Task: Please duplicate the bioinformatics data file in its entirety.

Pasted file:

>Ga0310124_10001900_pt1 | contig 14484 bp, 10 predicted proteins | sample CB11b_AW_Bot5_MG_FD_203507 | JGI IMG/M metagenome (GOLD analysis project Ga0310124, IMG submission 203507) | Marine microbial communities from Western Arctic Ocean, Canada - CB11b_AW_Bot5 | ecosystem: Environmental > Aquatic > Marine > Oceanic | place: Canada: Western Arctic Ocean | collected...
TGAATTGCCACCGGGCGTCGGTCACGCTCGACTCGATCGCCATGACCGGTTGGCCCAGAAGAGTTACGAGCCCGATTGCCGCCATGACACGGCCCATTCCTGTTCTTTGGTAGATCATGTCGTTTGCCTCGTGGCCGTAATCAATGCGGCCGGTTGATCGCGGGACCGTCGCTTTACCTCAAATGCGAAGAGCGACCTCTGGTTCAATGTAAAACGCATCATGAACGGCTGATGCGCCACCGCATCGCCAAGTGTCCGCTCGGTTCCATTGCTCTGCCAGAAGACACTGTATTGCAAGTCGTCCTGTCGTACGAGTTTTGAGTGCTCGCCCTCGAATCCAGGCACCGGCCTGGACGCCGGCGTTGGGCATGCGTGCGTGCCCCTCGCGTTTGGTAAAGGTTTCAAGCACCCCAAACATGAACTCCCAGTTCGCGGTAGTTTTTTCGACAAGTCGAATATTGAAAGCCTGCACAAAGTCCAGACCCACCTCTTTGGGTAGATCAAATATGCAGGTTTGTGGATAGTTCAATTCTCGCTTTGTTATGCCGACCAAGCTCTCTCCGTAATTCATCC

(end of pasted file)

>Ga0310124_10001900_pt1 | contig 14484 bp, 10 predicted proteins | sample CB11b_AW_Bot5_MG_FD_203507 | JGI IMG/M metagenome (GOLD analysis project Ga0310124, IMG submission 203507) | Marine microbial communities from Western Arctic Ocean, Canada - CB11b_AW_Bot5 | ecosystem: Environmental > Aquatic > Marine > Oceanic | place: Canada: Western Arctic Ocean | collected...
TGAATTGCCACCGGGCGTCGGTCACGCTCGACTCGATCGCCATGACCGGTTGGCCCAGAAGAGTTACGAGCCCGATTGCCGCCATGACACGGCCCATTCCTGTTCTTTGGTAGATCATGTCGTTTGCCTCGTGGCCGTAATCAATGCGGCCGGTTGATCGCGGGACCGTCGCTTTACCTCAAATGCGAAGAGCGACCTCTGGTTCAATGTAAAACGCATCATGAACGGCTGATGCGCCACCGCATCGCCAAGTGTCCGCTCGGTTCCATTGCTCTGCCAGAAGACACTGTATTGCAAGTCGTCCTGTCGTACGAGTTTTGAGTGCTCGCCCTCGAATCCAGGCACCGGCCTGGACGCCGGCGTTGGGCATGCGTGCGTGCCCCTCGCGTTTGGTAAAGGTTTCAAGCACCCCAAACATGAACTCCCAGTTCGCGGTAGTTTTTTCGACAAGTCGAATATTGAAAGCCTGCACAAAGTCCAGACCCACCTCTTTGGGTAGATCAAATATGCAGGTTTGTGGATAGTTCAATTCTCGCTTTGTTATGCCGACCAAGCTCTCTCCGTAATTCATCC